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Five Things You Need to Know: Dollar Dilemma?, Robbing Pee Wee to Pay Grandma, We Invented Everything, Chin Up, Grandpa... We're Selfish Too!, Generation Who?


What you need to know (and what it means)!


Minyanville's daily Five Things You Need to Know to stay ahead of the pack on Wall Street:

1. Dollar Dilemma?

How high is too high for the U.S. dollar? While we remain committed to our higher dollar in 2007 view, nothing goes up in a straight line.

  • Suddenly the rising dollar is back on everyone's radar.
  • Already this year the U.S. Dollar Index is up nearly 2% and beginning to work its way back on to the front pages.
  • Meanwhile, the dollar is approaching a couple of important technical inflection points, just as its 2007 rise attracts more noise and attention.
  • Below is a chart of the U.S. Dollar with the DeMark TD-Sequential indicator overlaid.
  • TD-Sequential is a price exhaustion technique designed to anticipate tops and bottoms using pattern recognition based on comparing the closing price to the close four price bars earlier.
  • A TD-Sequential buy setup is a series of nine consecutive price bars where the close is lower than the close four price bars earlier.
  • A TD-Sequential sell setup is a series of nine consecutive price bars where the close is higher than the close four price bars earlier.
  • A completed TD-Sequential buy or sell setup is indicated on the chart with the number 9.
  • A 9 below the price series is a buy setup. A 9 above the price series is a sell setup.
  • You can see the prior inflection points on the chart marked and identified by 9s (as well as one last Spring that didn't work at all).
  • In the chart below, the U.S. Dollar Index nearing a potential TD-Sequential sell setup (by next Tuesday, if the rules are completed).
  • Interestingly, on a point and figure chart it also appears that 85.50 is an important resistance level.
  • A move down from the resistance level should be enough to bring dollar bears back out of hiding prior to a longer-term move higher in 2007.

2. Robbing Pee Wee to Pay Grandma

An interesting piece this morning from the Op-Ed pages of the Washington Post. Robert Samuelson says, "Shame on us. We are trying to rob our children and grandchildren, putting the country's future at risk in the process."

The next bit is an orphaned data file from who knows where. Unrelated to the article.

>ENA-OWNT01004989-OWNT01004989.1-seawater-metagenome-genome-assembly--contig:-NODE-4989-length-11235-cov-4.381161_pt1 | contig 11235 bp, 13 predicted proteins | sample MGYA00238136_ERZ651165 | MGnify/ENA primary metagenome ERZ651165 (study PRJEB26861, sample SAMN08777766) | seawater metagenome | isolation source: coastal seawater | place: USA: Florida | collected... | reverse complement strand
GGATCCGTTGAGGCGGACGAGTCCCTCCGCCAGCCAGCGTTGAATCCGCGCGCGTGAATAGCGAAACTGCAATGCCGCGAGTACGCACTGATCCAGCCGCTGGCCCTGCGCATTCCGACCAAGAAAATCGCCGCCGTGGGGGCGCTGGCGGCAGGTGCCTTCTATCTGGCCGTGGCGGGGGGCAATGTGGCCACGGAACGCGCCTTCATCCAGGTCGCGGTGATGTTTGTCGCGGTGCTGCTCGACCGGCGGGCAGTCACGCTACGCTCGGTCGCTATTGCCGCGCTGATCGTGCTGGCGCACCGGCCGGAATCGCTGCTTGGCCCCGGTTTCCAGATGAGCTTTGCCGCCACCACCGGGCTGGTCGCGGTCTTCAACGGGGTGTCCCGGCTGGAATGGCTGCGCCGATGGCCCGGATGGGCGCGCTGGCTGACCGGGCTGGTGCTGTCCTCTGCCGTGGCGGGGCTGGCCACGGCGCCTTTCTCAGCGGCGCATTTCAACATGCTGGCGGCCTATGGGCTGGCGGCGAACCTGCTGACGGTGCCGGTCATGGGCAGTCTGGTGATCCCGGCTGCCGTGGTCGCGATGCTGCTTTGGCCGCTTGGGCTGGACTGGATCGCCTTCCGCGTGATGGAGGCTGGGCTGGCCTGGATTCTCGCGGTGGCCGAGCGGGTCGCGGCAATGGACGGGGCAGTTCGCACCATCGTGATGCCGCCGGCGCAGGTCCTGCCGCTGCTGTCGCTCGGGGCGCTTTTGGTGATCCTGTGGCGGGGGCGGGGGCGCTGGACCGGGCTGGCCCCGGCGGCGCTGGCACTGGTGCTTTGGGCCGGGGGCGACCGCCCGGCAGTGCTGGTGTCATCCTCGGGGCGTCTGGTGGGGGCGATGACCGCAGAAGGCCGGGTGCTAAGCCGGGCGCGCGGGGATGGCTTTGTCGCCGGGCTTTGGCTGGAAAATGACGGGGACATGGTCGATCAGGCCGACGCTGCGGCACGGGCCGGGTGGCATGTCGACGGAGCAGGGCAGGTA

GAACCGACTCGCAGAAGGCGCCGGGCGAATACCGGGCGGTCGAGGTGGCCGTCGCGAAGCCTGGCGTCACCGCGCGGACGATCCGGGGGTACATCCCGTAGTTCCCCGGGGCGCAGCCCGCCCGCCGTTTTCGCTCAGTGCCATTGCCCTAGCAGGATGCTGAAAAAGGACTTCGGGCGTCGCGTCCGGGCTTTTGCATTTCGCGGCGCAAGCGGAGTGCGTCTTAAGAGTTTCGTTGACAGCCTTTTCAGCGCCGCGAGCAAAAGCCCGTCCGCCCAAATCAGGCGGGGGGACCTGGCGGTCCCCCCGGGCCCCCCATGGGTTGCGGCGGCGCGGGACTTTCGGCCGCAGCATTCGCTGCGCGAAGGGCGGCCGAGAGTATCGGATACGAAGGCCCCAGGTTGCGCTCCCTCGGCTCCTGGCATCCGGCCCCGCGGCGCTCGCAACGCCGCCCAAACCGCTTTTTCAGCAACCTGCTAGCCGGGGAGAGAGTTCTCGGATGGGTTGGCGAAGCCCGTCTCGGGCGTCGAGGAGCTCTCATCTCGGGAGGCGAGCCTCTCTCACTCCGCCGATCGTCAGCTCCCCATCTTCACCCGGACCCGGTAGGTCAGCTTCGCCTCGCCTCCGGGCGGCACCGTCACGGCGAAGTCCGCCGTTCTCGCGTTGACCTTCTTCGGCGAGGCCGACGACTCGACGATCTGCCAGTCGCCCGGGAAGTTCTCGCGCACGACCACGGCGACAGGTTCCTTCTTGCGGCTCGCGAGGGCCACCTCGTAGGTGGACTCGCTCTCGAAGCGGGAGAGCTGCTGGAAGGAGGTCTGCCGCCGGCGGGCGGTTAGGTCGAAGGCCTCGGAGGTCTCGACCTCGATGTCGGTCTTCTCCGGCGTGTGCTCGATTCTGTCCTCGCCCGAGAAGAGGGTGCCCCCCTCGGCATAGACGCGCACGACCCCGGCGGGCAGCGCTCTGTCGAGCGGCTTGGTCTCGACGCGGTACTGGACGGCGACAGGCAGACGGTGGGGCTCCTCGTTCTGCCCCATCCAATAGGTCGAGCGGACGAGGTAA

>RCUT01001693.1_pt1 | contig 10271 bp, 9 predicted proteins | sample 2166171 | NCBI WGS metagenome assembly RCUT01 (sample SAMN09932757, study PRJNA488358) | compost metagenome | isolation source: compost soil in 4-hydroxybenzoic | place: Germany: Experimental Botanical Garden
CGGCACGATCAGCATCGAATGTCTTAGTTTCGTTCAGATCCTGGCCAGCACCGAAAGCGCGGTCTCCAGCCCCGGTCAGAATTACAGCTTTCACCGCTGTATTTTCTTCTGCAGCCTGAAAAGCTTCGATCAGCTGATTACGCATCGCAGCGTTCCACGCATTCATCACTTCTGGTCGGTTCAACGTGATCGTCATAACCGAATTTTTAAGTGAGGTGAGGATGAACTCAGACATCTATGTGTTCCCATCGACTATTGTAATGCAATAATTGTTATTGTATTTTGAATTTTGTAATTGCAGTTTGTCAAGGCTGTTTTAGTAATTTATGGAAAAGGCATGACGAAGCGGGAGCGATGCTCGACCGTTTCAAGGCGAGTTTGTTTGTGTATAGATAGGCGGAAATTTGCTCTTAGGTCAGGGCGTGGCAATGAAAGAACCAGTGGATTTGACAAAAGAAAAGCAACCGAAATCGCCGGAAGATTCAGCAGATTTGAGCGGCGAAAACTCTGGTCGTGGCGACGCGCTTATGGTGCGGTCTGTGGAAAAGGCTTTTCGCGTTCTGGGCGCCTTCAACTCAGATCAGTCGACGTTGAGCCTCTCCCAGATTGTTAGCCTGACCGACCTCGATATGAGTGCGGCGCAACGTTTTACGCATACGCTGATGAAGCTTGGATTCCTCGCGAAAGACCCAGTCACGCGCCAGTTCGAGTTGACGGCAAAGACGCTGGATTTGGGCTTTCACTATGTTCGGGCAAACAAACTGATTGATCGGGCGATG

• At issue is Entitlement Spending, specifically for Social Security and Medicare.
  • The implications are dire but, according to Samuelson, "On one of the great issues of our time, the social and economic costs of our retirement, we have adopted a policy of selfish silence."
  • The 65-and-over population will double by 2030 (to almost 72 million, or 20 percent of the total population), Samuelson notes.
  • To put it in perspective, consider that on 2005, Social Security, Medicare and Medicaid cost $1.034 trillion, twice the amount of defense spending and more than two-fifths of the total federal budget.
  • By 2030 that share is projected to be about three-quarters of the total federal budget.
  • So, baby boomers are incredibly self-centered and lack a certain element of... forward thinking. (Look, you don't earn a moniker like "The Me Generation" for selflessness.)Tell us something we don't already know.
  • Ok, how about this: You know that long-term structural shift we sometimes write about here - the secular transition from excessive consumption, ostentatious displays and accumulations of "things" to a focus on savings and on the accumulation of intangible "experiences"?
  • What makes that transition secular, as opposed to something along the lines of a cyclical and temporary mean reversion away from buying more and more stuff, is an underlying necessity.
  • And how about this for a necessity?
  • The next generation of income earners (including those of us under 40 already in the workforce) are about to be saddled with an Entitlement Spending tax bill the likes of which have never been seen in the history of the world.
  • Looking in the mirror, while we may not presently feel the need to curb spending, reorder our priorities of "goods" accumulation and rethink our views of what truly constitutes wealth, the real elephant in the room is that the necessity is now upon us... whether we want to acknowledge it or not.